Volunteering in Ghana has been a big industry for a long time now. But when people think of volunteers in Ghana they often think of people flying from all over the world to work on a number of projects (some good and some not so good). However, over the last couple of years we’ve seen an increase in the recognition and promotion of Ghanaians volunteering. This can is a positive development and something that deserves to be highlighted. Read more
A new post from our 2015 Volunteer Coordinator, Kerry.
St Cecilia’s School
In preparation for the volunteers arriving and starting summer school, I was invited to St Cecelia’s (our partner school) to discuss the final details such as class sizes etc. I went with Dan, KSG’s Chair of Trustees in Ghana, Coco, the Ghanaian Volunteer Coordinator and Divine, one of KSG’s Ghanaian Trustees and fellow volunteer at the summer school.
At KickStart Ghana we’re showing our support for #UpForSchool – a global campaign to get every child into school and learning. Add your signature to put pressure on governments, politicians and leaders to take education seriously and make it so that all out-of-school children get to gain their right to a safe education before the end of 2015.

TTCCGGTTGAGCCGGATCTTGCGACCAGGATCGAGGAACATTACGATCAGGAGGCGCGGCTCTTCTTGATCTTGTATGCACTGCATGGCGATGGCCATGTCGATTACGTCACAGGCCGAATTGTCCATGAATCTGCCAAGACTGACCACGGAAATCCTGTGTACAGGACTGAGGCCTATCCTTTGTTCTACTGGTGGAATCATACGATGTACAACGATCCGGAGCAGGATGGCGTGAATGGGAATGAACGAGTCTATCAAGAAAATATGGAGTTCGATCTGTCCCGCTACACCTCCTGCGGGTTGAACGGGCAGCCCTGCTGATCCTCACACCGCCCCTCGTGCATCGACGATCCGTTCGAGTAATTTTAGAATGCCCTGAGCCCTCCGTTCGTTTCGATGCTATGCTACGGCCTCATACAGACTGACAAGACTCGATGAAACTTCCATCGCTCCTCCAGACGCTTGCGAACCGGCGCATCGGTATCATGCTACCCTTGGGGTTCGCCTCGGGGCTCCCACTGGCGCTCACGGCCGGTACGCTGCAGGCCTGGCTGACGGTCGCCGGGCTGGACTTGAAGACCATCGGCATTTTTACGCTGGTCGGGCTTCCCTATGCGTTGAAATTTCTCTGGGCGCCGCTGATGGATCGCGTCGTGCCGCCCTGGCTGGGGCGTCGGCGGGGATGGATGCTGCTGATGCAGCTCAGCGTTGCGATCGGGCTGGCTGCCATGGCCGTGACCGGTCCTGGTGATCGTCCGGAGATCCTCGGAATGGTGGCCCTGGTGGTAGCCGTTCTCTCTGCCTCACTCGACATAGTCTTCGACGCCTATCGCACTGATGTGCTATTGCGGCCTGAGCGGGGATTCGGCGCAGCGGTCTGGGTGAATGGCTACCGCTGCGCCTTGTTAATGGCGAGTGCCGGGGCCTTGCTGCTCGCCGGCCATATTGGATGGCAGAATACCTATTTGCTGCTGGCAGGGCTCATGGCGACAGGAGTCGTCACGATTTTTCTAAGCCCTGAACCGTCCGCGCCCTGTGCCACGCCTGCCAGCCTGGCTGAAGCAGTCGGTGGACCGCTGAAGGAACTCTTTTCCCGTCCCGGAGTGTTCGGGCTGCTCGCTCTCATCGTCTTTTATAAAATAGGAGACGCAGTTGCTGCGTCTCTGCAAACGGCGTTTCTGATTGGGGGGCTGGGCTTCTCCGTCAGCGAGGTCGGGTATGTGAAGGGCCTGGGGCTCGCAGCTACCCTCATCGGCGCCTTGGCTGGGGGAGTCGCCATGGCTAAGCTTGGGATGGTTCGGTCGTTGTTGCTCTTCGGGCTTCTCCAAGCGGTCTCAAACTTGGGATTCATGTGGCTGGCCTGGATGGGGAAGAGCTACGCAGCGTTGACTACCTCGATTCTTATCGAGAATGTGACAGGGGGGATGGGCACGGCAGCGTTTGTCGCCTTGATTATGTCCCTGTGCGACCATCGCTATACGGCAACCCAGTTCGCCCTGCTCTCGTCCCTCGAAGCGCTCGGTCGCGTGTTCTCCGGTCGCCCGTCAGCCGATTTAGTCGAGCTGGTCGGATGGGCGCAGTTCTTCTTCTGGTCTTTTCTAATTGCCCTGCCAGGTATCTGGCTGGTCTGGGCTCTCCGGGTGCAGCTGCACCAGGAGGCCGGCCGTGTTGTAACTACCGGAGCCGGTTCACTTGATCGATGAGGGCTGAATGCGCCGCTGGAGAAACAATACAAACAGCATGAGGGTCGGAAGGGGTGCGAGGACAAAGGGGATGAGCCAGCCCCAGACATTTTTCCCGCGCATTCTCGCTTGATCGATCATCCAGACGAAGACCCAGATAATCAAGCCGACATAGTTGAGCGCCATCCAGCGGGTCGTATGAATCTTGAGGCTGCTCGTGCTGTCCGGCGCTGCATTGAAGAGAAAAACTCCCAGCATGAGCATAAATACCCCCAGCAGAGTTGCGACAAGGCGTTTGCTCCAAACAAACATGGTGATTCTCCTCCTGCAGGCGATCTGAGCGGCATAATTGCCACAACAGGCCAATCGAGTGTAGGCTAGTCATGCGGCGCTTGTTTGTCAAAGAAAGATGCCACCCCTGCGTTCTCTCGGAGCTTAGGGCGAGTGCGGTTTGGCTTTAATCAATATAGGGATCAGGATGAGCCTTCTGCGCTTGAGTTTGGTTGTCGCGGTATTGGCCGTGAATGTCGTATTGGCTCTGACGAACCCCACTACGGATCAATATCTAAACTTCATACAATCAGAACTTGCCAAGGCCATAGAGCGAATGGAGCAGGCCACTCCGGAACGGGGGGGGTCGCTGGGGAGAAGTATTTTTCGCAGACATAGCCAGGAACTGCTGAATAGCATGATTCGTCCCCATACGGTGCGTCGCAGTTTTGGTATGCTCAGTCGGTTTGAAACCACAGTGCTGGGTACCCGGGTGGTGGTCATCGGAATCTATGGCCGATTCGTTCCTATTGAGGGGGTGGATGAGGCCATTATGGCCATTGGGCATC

The #UpForSchool campaign is set to be the biggest petition ever, with an aim of reaching 34 million signatures worldwide! Add your signature now!
The KickStart Ghana summer school is one our favourite projects. In 2014 we worked with St Cecilia School to offer 70 of their year 6 children the chance to receive extra-curricular and non-compulsary education. This took for the form of curriculum lessons with Ghanaian teachers and extra-curricular lessons with volunteers. We have been delighted with the feedback from students and teachers alike and the full report can be read here.